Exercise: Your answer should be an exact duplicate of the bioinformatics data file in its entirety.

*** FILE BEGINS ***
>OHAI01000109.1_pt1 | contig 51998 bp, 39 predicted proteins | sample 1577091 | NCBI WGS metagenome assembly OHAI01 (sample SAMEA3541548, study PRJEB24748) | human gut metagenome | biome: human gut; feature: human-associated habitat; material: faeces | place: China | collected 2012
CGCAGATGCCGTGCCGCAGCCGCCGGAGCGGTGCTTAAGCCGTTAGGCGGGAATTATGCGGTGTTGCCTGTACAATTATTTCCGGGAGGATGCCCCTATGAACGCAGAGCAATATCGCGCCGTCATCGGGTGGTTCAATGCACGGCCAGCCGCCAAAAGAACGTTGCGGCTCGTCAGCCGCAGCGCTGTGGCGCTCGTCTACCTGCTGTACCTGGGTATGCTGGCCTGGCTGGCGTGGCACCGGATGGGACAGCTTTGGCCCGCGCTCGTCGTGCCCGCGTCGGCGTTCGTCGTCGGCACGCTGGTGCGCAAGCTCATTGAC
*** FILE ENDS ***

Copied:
>OHAI01000109.1_pt1 | contig 51998 bp, 39 predicted proteins | sample 1577091 | NCBI WGS metagenome assembly OHAI01 (sample SAMEA3541548, study PRJEB24748) | human gut metagenome | biome: human gut; feature: human-associated habitat; material: faeces | place: China | collected 2012
CGCAGATGCCGTGCCGCAGCCGCCGGAGCGGTGCTTAAGCCGTTAGGCGGGAATTATGCGGTGTTGCCTGTACAATTATTTCCGGGAGGATGCCCCTATGAACGCAGAGCAATATCGCGCCGTCATCGGGTGGTTCAATGCACGGCCAGCCGCCAAAAGAACGTTGCGGCTCGTCAGCCGCAGCGCTGTGGCGCTCGTCTACCTGCTGTACCTGGGTATGCTGGCCTGGCTGGCGTGGCACCGGATGGGACAGCTTTGGCCCGCGCTCGTCGTGCCCGCGTCGGCGTTCGTCGTCGGCACGCTGGTGCGCAAGCTCATTGAC